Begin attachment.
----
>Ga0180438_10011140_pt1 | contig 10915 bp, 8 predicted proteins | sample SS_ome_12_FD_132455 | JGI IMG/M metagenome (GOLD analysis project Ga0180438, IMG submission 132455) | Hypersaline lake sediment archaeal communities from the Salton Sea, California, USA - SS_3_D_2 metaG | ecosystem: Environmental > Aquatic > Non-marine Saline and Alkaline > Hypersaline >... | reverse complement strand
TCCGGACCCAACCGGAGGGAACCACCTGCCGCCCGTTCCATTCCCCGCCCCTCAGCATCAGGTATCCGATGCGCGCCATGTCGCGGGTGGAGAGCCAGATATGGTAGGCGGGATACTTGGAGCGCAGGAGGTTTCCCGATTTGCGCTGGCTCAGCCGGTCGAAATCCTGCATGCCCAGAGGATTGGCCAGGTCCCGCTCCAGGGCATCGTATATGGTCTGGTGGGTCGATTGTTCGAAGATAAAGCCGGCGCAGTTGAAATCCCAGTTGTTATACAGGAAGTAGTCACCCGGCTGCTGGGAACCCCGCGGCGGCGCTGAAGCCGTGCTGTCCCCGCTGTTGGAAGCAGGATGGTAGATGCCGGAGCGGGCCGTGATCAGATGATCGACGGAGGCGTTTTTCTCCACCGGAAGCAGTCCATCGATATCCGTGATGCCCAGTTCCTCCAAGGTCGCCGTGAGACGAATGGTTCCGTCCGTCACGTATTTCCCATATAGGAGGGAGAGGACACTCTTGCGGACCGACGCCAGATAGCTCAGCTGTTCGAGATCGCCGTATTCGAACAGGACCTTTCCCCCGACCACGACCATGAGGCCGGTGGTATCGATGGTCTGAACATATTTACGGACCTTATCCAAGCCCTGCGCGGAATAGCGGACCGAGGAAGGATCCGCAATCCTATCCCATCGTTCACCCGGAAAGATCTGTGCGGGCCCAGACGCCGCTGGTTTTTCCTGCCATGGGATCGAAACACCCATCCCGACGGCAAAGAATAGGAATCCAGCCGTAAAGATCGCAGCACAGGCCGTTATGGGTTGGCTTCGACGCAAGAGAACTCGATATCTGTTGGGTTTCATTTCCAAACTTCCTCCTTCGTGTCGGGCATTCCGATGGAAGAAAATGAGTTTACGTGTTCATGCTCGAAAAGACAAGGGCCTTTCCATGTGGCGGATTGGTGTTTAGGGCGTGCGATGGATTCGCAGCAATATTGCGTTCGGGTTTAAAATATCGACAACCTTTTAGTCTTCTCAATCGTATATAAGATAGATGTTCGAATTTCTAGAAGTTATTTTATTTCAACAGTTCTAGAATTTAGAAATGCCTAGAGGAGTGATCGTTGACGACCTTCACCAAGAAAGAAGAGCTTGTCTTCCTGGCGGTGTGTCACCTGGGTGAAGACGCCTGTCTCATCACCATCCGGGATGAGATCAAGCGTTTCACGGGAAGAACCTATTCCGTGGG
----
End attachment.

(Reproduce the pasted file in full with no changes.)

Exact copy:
>Ga0180438_10011140_pt1 | contig 10915 bp, 8 predicted proteins | sample SS_ome_12_FD_132455 | JGI IMG/M metagenome (GOLD analysis project Ga0180438, IMG submission 132455) | Hypersaline lake sediment archaeal communities from the Salton Sea, California, USA - SS_3_D_2 metaG | ecosystem: Environmental > Aquatic > Non-marine Saline and Alkaline > Hypersaline >... | reverse complement strand
TCCGGACCCAACCGGAGGGAACCACCTGCCGCCCGTTCCATTCCCCGCCCCTCAGCATCAGGTATCCGATGCGCGCCATGTCGCGGGTGGAGAGCCAGATATGGTAGGCGGGATACTTGGAGCGCAGGAGGTTTCCCGATTTGCGCTGGCTCAGCCGGTCGAAATCCTGCATGCCCAGAGGATTGGCCAGGTCCCGCTCCAGGGCATCGTATATGGTCTGGTGGGTCGATTGTTCGAAGATAAAGCCGGCGCAGTTGAAATCCCAGTTGTTATACAGGAAGTAGTCACCCGGCTGCTGGGAACCCCGCGGCGGCGCTGAAGCCGTGCTGTCCCCGCTGTTGGAAGCAGGATGGTAGATGCCGGAGCGGGCCGTGATCAGATGATCGACGGAGGCGTTTTTCTCCACCGGAAGCAGTCCATCGATATCCGTGATGCCCAGTTCCTCCAAGGTCGCCGTGAGACGAATGGTTCCGTCCGTCACGTATTTCCCATATAGGAGGGAGAGGACACTCTTGCGGACCGACGCCAGATAGCTCAGCTGTTCGAGATCGCCGTATTCGAACAGGACCTTTCCCCCGACCACGACCATGAGGCCGGTGGTATCGATGGTCTGAACATATTTACGGACCTTATCCAAGCCCTGCGCGGAATAGCGGACCGAGGAAGGATCCGCAATCCTATCCCATCGTTCACCCGGAAAGATCTGTGCGGGCCCAGACGCCGCTGGTTTTTCCTGCCATGGGATCGAAACACCCATCCCGACGGCAAAGAATAGGAATCCAGCCGTAAAGATCGCAGCACAGGCCGTTATGGGTTGGCTTCGACGCAAGAGAACTCGATATCTGTTGGGTTTCATTTCCAAACTTCCTCCTTCGTGTCGGGCATTCCGATGGAAGAAAATGAGTTTACGTGTTCATGCTCGAAAAGACAAGGGCCTTTCCATGTGGCGGATTGGTGTTTAGGGCGTGCGATGGATTCGCAGCAATATTGCGTTCGGGTTTAAAATATCGACAACCTTTTAGTCTTCTCAATCGTATATAAGATAGATGTTCGAATTTCTAGAAGTTATTTTATTTCAACAGTTCTAGAATTTAGAAATGCCTAGAGGAGTGATCGTTGACGACCTTCACCAAGAAAGAAGAGCTTGTCTTCCTGGCGGTGTGTCACCTGGGTGAAGACGCCTGTCTCATCACCATCCGGGATGAGATCAAGCGTTTCACGGGAAGAACCTATTCCGTGGG